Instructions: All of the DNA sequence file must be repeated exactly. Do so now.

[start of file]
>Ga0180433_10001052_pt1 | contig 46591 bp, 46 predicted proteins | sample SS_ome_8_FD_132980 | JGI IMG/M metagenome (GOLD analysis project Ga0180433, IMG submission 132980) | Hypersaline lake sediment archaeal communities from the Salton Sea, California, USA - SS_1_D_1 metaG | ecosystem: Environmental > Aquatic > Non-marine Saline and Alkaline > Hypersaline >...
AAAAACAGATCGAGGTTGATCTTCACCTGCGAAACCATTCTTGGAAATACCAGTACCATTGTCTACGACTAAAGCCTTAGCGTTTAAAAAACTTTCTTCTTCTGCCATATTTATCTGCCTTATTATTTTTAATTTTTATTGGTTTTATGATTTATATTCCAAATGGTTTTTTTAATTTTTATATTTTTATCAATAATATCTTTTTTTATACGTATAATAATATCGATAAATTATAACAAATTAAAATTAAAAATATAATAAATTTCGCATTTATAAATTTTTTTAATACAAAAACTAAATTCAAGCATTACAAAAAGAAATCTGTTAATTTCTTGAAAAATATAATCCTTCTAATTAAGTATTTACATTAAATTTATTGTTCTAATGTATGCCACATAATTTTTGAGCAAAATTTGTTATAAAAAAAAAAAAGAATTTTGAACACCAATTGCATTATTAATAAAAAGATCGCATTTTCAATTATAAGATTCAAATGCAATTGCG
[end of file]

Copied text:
>Ga0180433_10001052_pt1 | contig 46591 bp, 46 predicted proteins | sample SS_ome_8_FD_132980 | JGI IMG/M metagenome (GOLD analysis project Ga0180433, IMG submission 132980) | Hypersaline lake sediment archaeal communities from the Salton Sea, California, USA - SS_1_D_1 metaG | ecosystem: Environmental > Aquatic > Non-marine Saline and Alkaline > Hypersaline >...
AAAAACAGATCGAGGTTGATCTTCACCTGCGAAACCATTCTTGGAAATACCAGTACCATTGTCTACGACTAAAGCCTTAGCGTTTAAAAAACTTTCTTCTTCTGCCATATTTATCTGCCTTATTATTTTTAATTTTTATTGGTTTTATGATTTATATTCCAAATGGTTTTTTTAATTTTTATATTTTTATCAATAATATCTTTTTTTATACGTATAATAATATCGATAAATTATAACAAATTAAAATTAAAAATATAATAAATTTCGCATTTATAAATTTTTTTAATACAAAAACTAAATTCAAGCATTACAAAAAGAAATCTGTTAATTTCTTGAAAAATATAATCCTTCTAATTAAGTATTTACATTAAATTTATTGTTCTAATGTATGCCACATAATTTTTGAGCAAAATTTGTTATAAAAAAAAAAAAGAATTTTGAACACCAATTGCATTATTAATAAAAAGATCGCATTTTCAATTATAAGATTCAAATGCAATTGCG